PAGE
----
It’s official: data is the new gold.
Purchasing patterns, usage frequency and even medical information are often cash cows for developing advertising and often, are up for sale. Exposés on data brokers highlight just how easy it is to acquire an abundance of extremely sensitive user data for less than $200. Apps to track menstruation and personal health information are collecting and holding an abundance of data and doing little to protect it — data that can be used to criminalize people for their health care decisions.
In the spirit of privacy violations, just last week Amazon was exposed to have given Ring security footage to police without users’ content, underlining the ongoing struggle between Big Tech and the need for privacy regulation. While tech corporations continuously try to present that they are following equitable privacy practices, a lack of transparency or enforced accountability allows them to downplay the severity of their frequent “slip-ups.” Real legislation that creates a system of enforcement and reduces the unchecked power of these conglomerates is how we directly combat threats to democracy and digital autonomy.
After the Supreme Court overturned *Roe v. Wade last month, states across the country have introduced laws to provide financial incentives for private citizens to seek out and report any “illegal” abortions occurring, even to criminalize people who cross state lines for abortions. This type of legislation combined with easily accessible and unprotected medical information — like menstruation tracking apps and geotargeted tracing around abortion providers — creates a new danger for those seeking reproductive autonomy: digital abortion bounty hunters.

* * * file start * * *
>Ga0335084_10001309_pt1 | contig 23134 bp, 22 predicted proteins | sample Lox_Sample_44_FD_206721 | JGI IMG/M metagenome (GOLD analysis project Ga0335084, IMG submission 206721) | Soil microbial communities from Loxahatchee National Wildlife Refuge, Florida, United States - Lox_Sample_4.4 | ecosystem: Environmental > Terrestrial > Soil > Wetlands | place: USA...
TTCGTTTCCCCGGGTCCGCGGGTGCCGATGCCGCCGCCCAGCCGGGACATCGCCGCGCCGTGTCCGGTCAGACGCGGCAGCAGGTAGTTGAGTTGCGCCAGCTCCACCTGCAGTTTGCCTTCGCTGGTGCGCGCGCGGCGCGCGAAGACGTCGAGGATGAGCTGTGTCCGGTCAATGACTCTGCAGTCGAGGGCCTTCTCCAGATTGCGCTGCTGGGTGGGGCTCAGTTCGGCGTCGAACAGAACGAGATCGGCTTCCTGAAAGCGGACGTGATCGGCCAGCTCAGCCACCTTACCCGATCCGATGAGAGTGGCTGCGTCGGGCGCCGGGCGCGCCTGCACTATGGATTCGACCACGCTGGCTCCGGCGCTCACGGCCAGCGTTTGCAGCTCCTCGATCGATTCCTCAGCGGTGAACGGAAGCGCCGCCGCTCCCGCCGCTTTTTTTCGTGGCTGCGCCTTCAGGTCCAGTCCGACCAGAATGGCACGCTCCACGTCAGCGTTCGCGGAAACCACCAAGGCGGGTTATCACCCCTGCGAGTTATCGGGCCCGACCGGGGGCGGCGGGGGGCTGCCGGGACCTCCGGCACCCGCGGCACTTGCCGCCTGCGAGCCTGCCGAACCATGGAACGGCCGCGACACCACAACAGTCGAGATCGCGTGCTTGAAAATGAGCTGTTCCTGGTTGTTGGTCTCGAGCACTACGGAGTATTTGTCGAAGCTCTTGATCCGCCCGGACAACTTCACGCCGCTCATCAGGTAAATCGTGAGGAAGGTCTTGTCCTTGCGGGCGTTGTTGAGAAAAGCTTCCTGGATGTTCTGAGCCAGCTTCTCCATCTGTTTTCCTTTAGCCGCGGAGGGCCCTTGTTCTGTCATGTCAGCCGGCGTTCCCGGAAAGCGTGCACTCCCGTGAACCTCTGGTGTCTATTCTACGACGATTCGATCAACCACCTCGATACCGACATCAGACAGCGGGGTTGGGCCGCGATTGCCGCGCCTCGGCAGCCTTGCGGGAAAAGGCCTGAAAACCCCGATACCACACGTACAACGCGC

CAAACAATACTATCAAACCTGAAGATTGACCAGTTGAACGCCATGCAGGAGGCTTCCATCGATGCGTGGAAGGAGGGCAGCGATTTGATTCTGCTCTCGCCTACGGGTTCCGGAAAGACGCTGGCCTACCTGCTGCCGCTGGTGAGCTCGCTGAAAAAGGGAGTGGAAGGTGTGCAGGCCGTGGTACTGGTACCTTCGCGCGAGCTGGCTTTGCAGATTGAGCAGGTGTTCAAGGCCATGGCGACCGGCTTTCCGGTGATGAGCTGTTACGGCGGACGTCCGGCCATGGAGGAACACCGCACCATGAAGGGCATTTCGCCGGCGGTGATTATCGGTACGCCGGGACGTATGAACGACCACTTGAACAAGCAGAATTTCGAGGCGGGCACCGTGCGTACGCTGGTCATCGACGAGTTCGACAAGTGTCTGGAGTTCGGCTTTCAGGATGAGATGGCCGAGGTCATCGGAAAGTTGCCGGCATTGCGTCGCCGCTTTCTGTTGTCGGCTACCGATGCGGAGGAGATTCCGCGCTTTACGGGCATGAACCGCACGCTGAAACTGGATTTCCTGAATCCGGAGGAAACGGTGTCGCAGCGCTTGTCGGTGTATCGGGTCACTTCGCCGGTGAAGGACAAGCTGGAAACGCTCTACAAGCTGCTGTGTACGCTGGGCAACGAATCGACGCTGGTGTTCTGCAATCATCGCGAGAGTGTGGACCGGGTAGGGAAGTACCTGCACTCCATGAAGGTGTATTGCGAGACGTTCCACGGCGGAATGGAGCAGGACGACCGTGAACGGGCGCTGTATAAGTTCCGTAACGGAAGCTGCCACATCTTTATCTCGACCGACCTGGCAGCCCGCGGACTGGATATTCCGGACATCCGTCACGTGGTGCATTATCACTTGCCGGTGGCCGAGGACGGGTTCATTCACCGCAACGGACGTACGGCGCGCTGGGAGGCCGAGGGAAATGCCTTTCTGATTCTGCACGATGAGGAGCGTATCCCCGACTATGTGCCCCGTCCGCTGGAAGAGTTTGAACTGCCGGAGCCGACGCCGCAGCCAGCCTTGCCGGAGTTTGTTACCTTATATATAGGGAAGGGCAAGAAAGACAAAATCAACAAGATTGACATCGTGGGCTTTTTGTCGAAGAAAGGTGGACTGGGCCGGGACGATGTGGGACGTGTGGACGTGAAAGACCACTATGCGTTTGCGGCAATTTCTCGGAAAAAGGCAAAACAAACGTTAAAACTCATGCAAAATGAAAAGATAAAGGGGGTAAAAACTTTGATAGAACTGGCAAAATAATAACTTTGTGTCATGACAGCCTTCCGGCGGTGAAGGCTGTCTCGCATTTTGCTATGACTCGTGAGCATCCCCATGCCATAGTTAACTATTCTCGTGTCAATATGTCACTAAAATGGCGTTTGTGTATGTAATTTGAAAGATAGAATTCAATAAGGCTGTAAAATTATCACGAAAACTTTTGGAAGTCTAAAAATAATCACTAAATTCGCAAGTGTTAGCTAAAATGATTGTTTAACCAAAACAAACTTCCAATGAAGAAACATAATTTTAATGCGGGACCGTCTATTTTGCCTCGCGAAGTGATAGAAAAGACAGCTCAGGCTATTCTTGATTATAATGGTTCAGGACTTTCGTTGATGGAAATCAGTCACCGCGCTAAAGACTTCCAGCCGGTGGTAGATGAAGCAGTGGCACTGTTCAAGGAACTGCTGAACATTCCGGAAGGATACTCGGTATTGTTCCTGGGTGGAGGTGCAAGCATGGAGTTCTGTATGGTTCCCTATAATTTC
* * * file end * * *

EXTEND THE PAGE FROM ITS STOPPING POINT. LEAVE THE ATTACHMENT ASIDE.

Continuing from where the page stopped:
Anti-abortion extremists have taken to platforms like Facebook and Twitter to start their shift as bounty hunters in search of any intel to report regarding abortion services. While these extremists run rampant, powerful tech platforms have done nothing to prevent such dangerous rhetoric from spreading like wildfire. If these tech companies do not prioritize the safety of their users, it’s only a matter of time before private citizens can purchase user information and share it with law enforcement — essentially, cutting out the middleman to criminalize someone just for having an abortion. This is not only an attack on reproductive freedom but an attack on digital privacy, and Big Tech is bankrolling on every offense.
The SCOTUS decision, and as a consequence, states’ trigger laws, is a final brush in enacting damage against those seeking abortion services. So often, these individuals are at a point of extreme vulnerability and distress — the risk of incarceration via “bounty hunter” legislation would only enact greater harm against them. Under the current Supreme Court decision, any pregnancy outcome could lead to a prison sentence.
Big Tech has a responsibility and opportunity to put an end to digital bounty hunters before any further damage is done. Concrete action must be taken to implement comprehensive guidelines that further prevent abortion bounty hunting, ensure user privacy and put an end to data collection that could be used to target consumers. In the wake of such regressive legislation, we must remind decision-makers that both digital and bodily autonomy are non-negotiables of a just society. It is a necessity that companies explicitly prohibit content that encourages abortion bounty hunting and ban users or organizations who are working to end the privacy rights of those seeking abortions.
For years, our communities have organized online and in-person to demand the progress necessary for a commitment to justice — a future of reproductive rights, with digital privacy equity, is attainable. The path to revive widespread reproductive rights may be long, but the efforts to instill justice and equity on such powerful digital platforms have the power to have great impact in the years to come.
Original article was published at https://blavity.com/accountability-big-tech-fight-reproductive-freedom-data-privacy?category1=opinion&category2=technology